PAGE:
Hoarding is a chronic syndrome, and individuals live with this lifelong. With age, the situation can get worse. Support from others and professional psychological aid, where available, help individuals get on well with their lives despite difficulties.
What does a person go through when he/she loses a very dear person? This person could be a parent, spouse, child, friend or even pet. Every person’s experience is unique, because every relationship is unique. In order to understand what people may go through after the death of someone special, here is a questionnaire that I found.
How is the experience of grief described?
This is a set of questions that one can reflect upon when accessing the grief experience.
Since the death of your loved one, how often did you:
Think that you should go see a doctor?
Experience feeling sick?
Experience trembling, shaking, or twitching?
Experience light-headedness, dizziness, or fainting?
Think that people were uncomfortable offering their condolences to you?
Avoid talking about the negative or unpleasant parts of your relationship?
Feel like you just could not make it through another day?
Feel like you would never be able to get over the death?
Feel anger or resentment toward your loved one after the death?
Question why your loved one had to die?
Find you couldn’t stop thinking about how the death occurred?
Think that your loved one’s time to die had not yet come?
Find yourself not accepting the fact that the death happened?
Try to find a good reason for the death?
Feel avoided by friends?
Think that others didn’t want you to talk about the death?
Feel like no one cared to listen to you?
Feel that neighbors and in-laws did not offer enough concern?
Feel like a social outcast?
Think people were gossiping about you or your loved one?
Feel like people were probably wondering about what kind of personal problems you and your loved one had experienced?
Feel like others may have blamed you for the death?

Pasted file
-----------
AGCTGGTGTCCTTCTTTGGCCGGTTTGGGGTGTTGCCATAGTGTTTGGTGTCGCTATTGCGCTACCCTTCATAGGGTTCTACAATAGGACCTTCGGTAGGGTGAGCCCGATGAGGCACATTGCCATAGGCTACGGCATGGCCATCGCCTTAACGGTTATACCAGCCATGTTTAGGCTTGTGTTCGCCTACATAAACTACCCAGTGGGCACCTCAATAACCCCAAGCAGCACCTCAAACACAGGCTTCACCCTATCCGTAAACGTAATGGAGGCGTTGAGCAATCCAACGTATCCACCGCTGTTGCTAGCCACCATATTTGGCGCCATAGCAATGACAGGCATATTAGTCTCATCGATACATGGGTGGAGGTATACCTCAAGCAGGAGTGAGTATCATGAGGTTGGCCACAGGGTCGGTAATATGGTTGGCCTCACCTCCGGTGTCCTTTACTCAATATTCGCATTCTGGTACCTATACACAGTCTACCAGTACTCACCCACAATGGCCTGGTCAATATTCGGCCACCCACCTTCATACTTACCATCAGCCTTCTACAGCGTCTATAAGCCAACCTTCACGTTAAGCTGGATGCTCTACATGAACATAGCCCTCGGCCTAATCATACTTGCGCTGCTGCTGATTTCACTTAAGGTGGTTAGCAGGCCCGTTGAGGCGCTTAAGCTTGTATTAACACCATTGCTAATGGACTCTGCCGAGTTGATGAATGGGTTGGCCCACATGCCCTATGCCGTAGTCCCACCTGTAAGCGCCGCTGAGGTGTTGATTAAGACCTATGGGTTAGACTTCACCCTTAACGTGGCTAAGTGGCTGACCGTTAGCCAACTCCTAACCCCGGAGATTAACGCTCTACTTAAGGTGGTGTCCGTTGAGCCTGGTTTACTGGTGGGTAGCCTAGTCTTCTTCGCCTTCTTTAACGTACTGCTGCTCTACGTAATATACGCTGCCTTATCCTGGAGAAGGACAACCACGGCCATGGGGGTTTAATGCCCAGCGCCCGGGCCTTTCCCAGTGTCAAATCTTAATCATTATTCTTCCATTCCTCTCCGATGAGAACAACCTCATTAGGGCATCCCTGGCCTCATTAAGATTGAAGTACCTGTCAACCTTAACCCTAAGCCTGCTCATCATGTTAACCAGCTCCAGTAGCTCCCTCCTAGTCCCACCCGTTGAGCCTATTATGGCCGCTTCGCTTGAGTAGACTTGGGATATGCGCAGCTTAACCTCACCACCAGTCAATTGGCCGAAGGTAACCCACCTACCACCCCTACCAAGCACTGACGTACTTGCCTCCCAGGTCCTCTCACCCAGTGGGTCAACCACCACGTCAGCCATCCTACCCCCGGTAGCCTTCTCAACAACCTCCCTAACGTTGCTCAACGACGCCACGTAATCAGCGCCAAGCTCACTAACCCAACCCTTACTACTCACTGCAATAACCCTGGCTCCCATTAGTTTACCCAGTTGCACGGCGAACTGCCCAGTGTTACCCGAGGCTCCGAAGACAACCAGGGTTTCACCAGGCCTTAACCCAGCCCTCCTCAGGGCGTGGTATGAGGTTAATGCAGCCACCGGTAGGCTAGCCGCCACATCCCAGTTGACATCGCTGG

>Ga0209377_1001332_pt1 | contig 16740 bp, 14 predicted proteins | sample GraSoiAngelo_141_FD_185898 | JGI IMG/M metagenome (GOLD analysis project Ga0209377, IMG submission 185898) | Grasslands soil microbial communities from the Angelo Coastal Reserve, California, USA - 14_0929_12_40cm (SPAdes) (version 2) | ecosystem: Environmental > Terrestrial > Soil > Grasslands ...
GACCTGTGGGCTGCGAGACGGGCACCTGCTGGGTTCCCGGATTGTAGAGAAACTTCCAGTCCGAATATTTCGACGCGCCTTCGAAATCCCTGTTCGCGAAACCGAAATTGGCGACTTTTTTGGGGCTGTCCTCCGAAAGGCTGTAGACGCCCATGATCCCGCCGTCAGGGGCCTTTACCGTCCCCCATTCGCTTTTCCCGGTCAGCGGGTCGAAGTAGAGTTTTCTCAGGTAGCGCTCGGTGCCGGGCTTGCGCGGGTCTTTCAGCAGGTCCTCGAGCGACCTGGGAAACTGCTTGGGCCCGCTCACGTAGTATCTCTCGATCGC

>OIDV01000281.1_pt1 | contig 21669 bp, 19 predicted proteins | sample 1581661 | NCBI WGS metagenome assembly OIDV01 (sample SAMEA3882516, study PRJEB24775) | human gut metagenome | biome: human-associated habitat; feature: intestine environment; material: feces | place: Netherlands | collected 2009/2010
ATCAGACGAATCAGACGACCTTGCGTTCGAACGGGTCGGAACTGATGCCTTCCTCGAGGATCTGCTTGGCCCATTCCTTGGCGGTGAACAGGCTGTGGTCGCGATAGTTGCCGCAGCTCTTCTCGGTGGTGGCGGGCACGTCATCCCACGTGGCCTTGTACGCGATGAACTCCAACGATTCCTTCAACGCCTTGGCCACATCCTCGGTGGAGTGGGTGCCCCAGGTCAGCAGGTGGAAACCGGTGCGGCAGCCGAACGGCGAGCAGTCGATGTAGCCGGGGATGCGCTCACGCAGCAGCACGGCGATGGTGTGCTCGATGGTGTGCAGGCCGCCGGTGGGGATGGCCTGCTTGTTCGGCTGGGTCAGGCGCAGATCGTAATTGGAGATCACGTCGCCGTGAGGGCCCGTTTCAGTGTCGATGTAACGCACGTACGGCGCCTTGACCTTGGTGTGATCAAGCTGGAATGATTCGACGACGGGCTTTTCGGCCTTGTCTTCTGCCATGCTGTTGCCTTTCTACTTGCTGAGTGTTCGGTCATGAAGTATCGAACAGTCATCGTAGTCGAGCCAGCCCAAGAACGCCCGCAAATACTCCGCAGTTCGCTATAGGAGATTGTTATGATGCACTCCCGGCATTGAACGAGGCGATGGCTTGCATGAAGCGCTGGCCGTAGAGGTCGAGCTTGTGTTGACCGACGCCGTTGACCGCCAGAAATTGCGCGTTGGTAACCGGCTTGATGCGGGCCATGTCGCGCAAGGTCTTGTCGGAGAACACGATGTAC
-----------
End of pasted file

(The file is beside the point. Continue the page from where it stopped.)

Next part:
Feel like the death somehow reflected negatively on you or your family?
Feel somehow stigmatized by the death?
Think of times before the death when you could have made your loved one’s life more pleasant?
Wished that you hadn’t said or done certain things during your relationship?
Feel like there was something very important you wanted to make up to your loved one?
Feel like maybe you didn’t care enough about your loved one?
Feel somehow guilty after the death of your loved one?
Feel like your loved one had some kind of complaint against you at the time of the death?
Feel that, had you somehow been a different person, your loved one would not have died?
Feel like you had made your loved one unhappy long before the death?
Feel like you missed an early sign which may have indicated to you that your loved one was not going to be alive much longer?
Feel like problems you and your loved one had together contributed to an untimely death?
Avoid talking about the death of your loved one?
Feel uncomfortable revealing the cause of the death?
Feel embarrassed about the death?
Feel uncomfortable about meeting someone who knew you and your loved one?
Not mention the death to people you met casually?
Feel like your loved one chose to leave you?
Feel deserted by your loved one?
Feel that the death was somehow a deliberate abandonment of you?
Feel that your loved one never considered what the death might do to you?
Sense some feeling that your loved one had rejected you by dying?
Feel like you just didn’t care enough to take better care of yourself?
Find yourself totally preoccupied while you were driving?
Worry that you might harm yourself?
Think of ending your own life?
Intentionally try to hurt yourself?
Wonder about your loved one’s motivation for not living longer?
Feel like your loved one was somehow getting even with you by dying?
Feel that you should have somehow prevented the death?
Tell someone that the cause of death was something different than what it really was?
Feel that the death was a senseless and wasteful loss of life?